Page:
Final report by
JOHN FAIRLEY ("Archie" is my sailing nickname)
The ARC Transatlantic Yacht Race.
The Race started on 22 November 2009 just off Las Palmas, Gran Canaria. Great Escape is a 52' Jenneau designed yacht. She is fitted out to the highest safety specifications for Ocean Racing. The crew of 8 with Dave Wheeler as skipper had a good blend of experience with Skipper Dave - Ocean racing, Archie - Round the World Racing, Chris and Paddle off shore racers, Keith, Alistair, Mo and Biddy inshore racers.
About an hour before we left the pontoon, to start the race, a chap came up and asked why we were flying the H4H flags off our back stay and a halyard. We explained and it turned out that he had lost his son in Afghanistan, serving with The Rifles, just 4 months prior. He said that until it happened he had not been aware of the fantastic support agencies that looked after the bereaved and wounded. He also said that it was very clear how much more help they all needed.
We also had the support of Lance Bombardier Ben Parkinson from my old regiment 7 Para RHA, who is one of the most severely injured soldiers from Afghanistan and who has been making an incredible recovery, through sheer grit, determination and courage and the incredible support of his own family.
We felt very humble. But it also gave us that added impetus to get on and complete the race for a such a good cause.
We split into 3 watches doing 3 hours on, 6 off.
We settled into the racing routine and with the favourable NE trade winds ranging from 10 to 30 knots, we "goose winged" our head sails and worked hard at our helming, particularly at night keeping her in the groove. A demanding part of ocean racing is the repetitive aspects of downwind sailing and getting used to the unusual sleep pattern of the watch system. We had to constantly watch for wear and tear on the sails and chafeing on all the sheets and guys. Pre-empting problems is a key to good ocean racing and good boat husbandry. We were to lose a head sail much later on to a bad tear. Chris gave Keith some instruction on the sextant whilst others read a lot -(Archie became a global warming/climate change expert sceptic - as Keith was to discover at 3am on watch change, when Archie bent his ear - Keith was very tolerant) . Alistair was a determined fisherman and we made some great catches, mainly Durado, though we had a few flying fish. Chris, as our amazing resident chef, created some fantastic meals with the fish and many other ingredients. We were actually spoilt for choice. Archie spotted our only pod of whales and we also saw some dolphins. The night skies were amazing with stars and a full moon for part of the trip. You had to experience it to appreciate it, helming down a moon beam at 3 in the morning. Quite wonderful. Part of the beauty of Ocean racing is the vastness of the oceans, the scale of the skies and the space you have to think.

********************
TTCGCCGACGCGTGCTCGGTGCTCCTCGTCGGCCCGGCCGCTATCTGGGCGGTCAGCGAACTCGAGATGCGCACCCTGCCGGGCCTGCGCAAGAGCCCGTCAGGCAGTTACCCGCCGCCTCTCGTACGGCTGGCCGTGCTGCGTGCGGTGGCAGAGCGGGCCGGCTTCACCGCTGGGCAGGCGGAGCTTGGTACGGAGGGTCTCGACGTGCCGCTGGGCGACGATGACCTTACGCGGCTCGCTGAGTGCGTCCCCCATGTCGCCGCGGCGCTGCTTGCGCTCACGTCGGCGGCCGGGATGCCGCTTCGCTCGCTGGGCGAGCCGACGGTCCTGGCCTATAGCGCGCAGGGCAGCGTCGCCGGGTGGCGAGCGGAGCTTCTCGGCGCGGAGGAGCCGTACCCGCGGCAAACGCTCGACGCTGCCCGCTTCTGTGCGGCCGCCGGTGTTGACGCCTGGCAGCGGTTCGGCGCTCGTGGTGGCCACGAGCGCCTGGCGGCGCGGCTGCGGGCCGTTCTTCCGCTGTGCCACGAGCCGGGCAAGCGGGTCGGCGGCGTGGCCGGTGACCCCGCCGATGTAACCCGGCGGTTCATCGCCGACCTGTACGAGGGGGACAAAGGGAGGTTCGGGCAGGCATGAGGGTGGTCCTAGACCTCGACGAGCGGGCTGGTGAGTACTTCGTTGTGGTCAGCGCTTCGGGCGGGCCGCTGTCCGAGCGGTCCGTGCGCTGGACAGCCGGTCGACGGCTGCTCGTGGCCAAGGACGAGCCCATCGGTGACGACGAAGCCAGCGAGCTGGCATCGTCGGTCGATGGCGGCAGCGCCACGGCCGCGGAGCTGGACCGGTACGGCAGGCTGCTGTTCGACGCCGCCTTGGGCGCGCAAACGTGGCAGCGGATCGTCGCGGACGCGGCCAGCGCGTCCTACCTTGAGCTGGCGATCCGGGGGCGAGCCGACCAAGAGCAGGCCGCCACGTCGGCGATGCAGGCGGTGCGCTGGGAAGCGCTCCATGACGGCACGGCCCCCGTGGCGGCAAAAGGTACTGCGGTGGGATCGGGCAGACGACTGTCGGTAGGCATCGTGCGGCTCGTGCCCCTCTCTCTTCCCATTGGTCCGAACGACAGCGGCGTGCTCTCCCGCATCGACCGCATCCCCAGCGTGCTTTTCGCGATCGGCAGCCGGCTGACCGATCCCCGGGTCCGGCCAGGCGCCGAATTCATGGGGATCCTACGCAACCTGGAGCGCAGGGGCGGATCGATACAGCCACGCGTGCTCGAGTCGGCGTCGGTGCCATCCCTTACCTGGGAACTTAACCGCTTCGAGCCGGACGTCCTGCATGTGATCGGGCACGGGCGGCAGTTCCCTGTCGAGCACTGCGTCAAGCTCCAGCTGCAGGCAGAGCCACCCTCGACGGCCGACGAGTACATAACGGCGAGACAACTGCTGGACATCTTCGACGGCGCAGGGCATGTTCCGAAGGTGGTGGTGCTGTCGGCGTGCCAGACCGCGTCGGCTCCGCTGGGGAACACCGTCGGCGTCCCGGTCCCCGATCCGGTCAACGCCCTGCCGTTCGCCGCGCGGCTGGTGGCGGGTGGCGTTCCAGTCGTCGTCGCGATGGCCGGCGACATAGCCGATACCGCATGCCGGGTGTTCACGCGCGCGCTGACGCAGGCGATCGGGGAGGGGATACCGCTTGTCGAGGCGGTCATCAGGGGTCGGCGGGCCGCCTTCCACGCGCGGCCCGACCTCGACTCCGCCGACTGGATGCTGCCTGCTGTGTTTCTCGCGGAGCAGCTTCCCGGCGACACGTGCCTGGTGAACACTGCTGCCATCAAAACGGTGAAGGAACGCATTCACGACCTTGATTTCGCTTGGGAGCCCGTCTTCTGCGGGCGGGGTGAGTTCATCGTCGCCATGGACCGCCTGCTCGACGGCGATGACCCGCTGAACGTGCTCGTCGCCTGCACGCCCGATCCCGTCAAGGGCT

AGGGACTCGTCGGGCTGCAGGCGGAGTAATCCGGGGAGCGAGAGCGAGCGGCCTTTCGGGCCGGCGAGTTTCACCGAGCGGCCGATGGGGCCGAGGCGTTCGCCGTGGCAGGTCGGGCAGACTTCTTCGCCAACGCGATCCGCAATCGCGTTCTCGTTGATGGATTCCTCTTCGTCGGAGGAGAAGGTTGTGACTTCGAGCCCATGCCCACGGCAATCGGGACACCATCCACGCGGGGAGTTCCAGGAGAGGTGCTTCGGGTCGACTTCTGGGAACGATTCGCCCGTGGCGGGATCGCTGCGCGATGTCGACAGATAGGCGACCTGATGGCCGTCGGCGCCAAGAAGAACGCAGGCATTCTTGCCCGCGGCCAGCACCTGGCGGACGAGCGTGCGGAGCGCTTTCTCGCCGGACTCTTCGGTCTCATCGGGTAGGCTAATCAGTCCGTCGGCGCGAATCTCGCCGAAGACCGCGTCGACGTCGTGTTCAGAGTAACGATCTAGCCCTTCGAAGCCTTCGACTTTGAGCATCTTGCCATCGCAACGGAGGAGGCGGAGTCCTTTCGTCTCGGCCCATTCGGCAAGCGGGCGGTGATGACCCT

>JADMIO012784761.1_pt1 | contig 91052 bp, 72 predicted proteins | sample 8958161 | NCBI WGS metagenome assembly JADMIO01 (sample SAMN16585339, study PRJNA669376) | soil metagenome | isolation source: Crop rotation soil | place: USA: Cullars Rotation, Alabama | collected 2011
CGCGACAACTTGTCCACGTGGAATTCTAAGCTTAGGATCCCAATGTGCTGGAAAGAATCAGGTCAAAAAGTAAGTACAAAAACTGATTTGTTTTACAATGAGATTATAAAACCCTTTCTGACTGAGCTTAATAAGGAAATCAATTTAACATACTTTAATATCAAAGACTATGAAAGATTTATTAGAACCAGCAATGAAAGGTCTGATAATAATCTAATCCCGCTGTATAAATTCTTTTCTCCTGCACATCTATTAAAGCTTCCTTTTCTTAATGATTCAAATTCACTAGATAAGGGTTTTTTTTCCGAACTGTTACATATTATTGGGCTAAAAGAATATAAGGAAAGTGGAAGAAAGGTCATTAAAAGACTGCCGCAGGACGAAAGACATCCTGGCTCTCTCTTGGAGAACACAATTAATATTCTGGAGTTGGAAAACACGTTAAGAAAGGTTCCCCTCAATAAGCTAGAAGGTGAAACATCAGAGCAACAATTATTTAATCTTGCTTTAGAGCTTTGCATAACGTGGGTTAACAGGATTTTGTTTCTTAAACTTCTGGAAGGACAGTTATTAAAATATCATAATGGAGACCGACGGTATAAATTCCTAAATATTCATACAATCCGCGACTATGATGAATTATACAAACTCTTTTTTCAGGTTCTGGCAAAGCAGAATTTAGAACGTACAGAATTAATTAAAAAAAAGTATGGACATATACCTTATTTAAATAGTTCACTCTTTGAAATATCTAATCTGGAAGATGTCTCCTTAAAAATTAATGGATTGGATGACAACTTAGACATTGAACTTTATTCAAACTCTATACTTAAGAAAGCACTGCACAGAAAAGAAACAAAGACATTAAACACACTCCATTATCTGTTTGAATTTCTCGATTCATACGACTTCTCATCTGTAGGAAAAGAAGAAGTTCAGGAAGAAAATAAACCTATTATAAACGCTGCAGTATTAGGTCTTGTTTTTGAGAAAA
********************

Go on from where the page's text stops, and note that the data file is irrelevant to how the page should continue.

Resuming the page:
We had a lot of fun and although the routine can be quite demanding, particularly on sleep patterns, we kept it all together. We got the gybeing (when you have to change direction and therefore the positioning of the sails) of our goose winged sails, which is quite a complex manoeuvre, down from 36 minutes at the first gybe to 12 minutes at the end. Quite slick really for a scratch crew. What a difference 16 days of practice makes!
Three days out (300 miles) from St Lucia Archie was med-evaced. He was passing kidney stones - not very clever! Extremely painful. He had to take morphine till the stones passed! For safety reasons, in case it was not what we thought, he had to be extracted from the race. His luck was in, as he was taken on board the MY Octopus - one of the largest private yachts in the world. The crew were incredibly professional on the exchange and very kind on board. He travelled in style for 24 hours and was then winched of at first light, by a French military Super Puma helicopter, 100 miles from Martinique and flown to hospital. He spent a day in hospital having checks. The hospital staff were extremely good. Then he flew back to St Lucia in time to hire a speed boat to get him back on Great Escape, 1 mile before the finishing line (with a bag of duty free champagne). So he crossed the line! It was a bit like a "Top Gear Race" - he was definitely Clarkson! Really great fun.
Whilst Archie was having his adventure the rest of the crew carried on racing the boat for the remaining three days. Unfortunately they lost a main head sail to a bad tear but still made very good time. Great Escape finished 10th in class out of 60 and crossed the line 99 out of the 250 boats competing. Pretty good effort we thought.
You will all be pleased to know that Great Escape held their own in the "party stakes" for the three days after the race, before we all had start making our flights home.
It was great fun and a great cause.
The skipper, who will be sailing/racing Great Escape around the Caribbean from January to April, has decided he would like to fly the H4H flag throughout. The roundel will keep pride of place on the bow. We hope it may generate further donations.